SYS-CON Media announced that Splunk, a provider of the leading software platform for real-time Operational Intelligence, has launched an ad campaign on Big Data Journal. Splunk software and cloud services enable organizations to search, monitor, analyze and visualize machine-generated big data coming from websites, applications, servers, networks, sensors and mobile devices. The ads focus on delivering ROI - how improved uptime delivered $6M in annual ROI, improving customer operations by mining large volumes of unstructured data, and how data tracking delivers uptime when it matters most.
The 3rd International Internet of @ThingsExpo, co-located with the 16th International Cloud Expo - to be held June 9-11, 2015, at the Javits Center in New York City, NY - announces that its Call for Papers is now open. The Internet of Things (IoT) is the biggest idea since the creation of the Worldwide Web more than 20 years ago.
The true value of the Internet of Things (IoT) lies not just in the data, but through the services that protect the data, perform the analysis and present findings in a usable way. With many IoT elements rooted in traditional IT components, Big Data and IoT isn’t just a play for enterprise. In fact, the IoT presents SMBs with the prospect of launching entirely new activities and exploring innovative areas. CompTIA research identifies several areas where IoT is expected to have the greatest impact.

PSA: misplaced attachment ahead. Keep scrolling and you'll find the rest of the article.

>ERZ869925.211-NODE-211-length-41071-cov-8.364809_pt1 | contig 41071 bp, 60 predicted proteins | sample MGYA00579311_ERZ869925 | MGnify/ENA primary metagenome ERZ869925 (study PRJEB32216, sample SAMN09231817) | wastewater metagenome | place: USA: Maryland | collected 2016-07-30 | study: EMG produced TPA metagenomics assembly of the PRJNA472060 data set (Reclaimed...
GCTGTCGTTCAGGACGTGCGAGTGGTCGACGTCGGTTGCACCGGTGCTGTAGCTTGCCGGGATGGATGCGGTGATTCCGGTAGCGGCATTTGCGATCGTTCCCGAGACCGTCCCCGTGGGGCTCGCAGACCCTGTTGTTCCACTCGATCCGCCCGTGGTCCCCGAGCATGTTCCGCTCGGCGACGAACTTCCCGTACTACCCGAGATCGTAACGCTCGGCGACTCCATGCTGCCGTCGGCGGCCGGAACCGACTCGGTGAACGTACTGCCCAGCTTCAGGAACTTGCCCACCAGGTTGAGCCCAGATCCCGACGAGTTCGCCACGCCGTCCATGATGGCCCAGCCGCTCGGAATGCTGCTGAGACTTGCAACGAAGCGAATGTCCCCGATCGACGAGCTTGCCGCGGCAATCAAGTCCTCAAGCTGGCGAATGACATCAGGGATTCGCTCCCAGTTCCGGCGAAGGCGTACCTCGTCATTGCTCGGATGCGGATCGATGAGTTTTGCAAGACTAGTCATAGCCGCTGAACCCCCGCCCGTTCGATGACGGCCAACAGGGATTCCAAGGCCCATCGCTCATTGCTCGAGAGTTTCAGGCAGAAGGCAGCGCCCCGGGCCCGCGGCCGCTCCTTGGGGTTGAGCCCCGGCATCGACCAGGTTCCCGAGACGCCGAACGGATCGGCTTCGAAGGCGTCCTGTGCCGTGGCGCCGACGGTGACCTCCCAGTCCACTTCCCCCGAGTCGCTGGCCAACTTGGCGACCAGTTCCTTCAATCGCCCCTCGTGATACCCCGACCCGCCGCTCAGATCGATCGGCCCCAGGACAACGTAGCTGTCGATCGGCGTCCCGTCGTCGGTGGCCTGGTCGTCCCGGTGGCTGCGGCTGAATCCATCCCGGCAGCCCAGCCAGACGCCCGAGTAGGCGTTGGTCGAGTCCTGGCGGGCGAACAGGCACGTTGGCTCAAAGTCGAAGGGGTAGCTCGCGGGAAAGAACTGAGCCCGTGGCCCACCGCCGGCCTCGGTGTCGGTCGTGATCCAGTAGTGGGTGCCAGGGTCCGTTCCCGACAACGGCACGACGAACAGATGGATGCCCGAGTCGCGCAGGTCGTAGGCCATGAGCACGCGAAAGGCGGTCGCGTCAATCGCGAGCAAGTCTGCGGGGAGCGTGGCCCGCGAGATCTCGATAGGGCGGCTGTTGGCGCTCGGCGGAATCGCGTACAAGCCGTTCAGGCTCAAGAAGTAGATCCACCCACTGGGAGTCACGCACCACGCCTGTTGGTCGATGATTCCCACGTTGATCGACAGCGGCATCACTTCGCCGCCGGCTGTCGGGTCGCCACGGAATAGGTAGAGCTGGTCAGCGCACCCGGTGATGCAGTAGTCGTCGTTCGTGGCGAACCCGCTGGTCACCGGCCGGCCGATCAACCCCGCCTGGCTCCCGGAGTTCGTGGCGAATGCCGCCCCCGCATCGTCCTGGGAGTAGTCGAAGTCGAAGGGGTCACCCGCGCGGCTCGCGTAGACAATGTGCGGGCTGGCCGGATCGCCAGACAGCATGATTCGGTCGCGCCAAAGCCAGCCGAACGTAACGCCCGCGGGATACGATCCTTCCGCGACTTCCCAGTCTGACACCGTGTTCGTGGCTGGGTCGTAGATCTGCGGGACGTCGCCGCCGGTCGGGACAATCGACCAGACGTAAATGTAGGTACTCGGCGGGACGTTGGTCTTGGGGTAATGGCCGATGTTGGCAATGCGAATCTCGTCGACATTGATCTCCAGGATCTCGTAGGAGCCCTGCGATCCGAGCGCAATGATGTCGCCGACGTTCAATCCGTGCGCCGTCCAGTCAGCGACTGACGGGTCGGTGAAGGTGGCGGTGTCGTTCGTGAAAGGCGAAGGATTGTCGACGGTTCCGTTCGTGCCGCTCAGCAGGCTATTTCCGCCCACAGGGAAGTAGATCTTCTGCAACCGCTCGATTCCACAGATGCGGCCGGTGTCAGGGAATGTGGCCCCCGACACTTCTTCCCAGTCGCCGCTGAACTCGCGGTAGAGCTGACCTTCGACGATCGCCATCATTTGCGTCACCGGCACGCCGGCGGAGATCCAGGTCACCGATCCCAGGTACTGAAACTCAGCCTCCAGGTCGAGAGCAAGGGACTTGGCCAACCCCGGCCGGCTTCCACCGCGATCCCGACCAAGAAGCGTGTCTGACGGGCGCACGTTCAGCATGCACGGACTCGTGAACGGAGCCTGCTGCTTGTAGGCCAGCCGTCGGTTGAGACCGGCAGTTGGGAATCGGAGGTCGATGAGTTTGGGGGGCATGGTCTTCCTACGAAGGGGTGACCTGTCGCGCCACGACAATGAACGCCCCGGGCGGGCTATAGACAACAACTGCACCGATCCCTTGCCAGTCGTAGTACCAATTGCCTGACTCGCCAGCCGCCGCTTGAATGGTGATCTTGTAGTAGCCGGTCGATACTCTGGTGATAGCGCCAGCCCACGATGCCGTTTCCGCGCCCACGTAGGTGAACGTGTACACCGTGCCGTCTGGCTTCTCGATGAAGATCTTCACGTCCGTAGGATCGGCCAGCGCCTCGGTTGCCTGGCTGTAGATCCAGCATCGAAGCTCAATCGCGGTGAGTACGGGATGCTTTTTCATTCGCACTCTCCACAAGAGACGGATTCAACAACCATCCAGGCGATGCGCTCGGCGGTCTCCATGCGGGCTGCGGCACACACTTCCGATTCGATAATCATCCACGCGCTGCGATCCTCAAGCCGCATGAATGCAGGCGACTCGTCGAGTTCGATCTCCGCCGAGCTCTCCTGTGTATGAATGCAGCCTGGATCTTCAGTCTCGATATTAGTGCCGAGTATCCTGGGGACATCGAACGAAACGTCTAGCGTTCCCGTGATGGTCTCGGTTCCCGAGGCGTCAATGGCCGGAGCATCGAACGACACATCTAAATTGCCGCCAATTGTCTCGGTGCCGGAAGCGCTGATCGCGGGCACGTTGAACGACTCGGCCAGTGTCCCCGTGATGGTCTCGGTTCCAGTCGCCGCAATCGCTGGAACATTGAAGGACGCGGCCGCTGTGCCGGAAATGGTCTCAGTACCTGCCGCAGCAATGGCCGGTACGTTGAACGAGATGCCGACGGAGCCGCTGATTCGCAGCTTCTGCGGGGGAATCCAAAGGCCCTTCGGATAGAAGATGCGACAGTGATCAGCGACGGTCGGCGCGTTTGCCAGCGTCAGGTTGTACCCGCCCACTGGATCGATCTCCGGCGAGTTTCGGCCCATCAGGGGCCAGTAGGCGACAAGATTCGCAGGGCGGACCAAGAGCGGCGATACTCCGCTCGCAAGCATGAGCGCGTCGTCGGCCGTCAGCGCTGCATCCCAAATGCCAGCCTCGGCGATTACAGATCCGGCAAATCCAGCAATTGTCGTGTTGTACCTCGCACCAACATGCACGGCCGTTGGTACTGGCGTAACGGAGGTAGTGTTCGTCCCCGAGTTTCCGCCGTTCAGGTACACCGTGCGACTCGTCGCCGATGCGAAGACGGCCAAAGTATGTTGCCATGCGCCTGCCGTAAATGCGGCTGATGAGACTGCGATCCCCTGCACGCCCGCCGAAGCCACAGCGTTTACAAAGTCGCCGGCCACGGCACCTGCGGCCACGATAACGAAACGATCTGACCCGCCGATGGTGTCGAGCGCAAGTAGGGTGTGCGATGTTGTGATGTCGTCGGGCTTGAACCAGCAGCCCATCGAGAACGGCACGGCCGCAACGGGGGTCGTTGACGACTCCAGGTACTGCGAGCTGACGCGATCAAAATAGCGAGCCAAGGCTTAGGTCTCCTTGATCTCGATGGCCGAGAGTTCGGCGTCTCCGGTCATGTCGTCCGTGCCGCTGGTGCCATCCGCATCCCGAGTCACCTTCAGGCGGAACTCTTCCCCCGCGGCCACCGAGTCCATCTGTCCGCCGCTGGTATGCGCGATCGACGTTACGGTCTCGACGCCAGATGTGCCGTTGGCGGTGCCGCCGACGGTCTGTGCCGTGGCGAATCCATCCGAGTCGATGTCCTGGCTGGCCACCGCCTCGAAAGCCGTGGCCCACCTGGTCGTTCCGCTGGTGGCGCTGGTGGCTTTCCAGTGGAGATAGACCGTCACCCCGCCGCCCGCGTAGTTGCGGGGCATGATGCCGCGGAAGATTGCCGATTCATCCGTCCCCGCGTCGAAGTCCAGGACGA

There is no doubt that Big Data is here and getting bigger every day. Building a Big Data infrastructure today is no easy task. There are an enormous number of choices for database engines and technologies. To make things even more challenging, requirements are getting more sophisticated, and the standard paradigm of supporting historical analytics queries is often just one facet of what is needed. As Big Data growth continues, organizations are demanding real-time access to data, allowing immediate and actionable interpretation of events as they happen. Another aspect concerns how to deliver ...
The Internet of Things will greatly expand the opportunities for data collection and new business models driven off of that data. In her session at @ThingsExpo, Esmeralda Swartz, CMO of MetraTech, discussed how for this to be effective you not only need to have infrastructure and operational models capable of utilizing this new phenomenon, but increasingly service providers will need to convince a skeptical public to participate. Get ready to show them the money!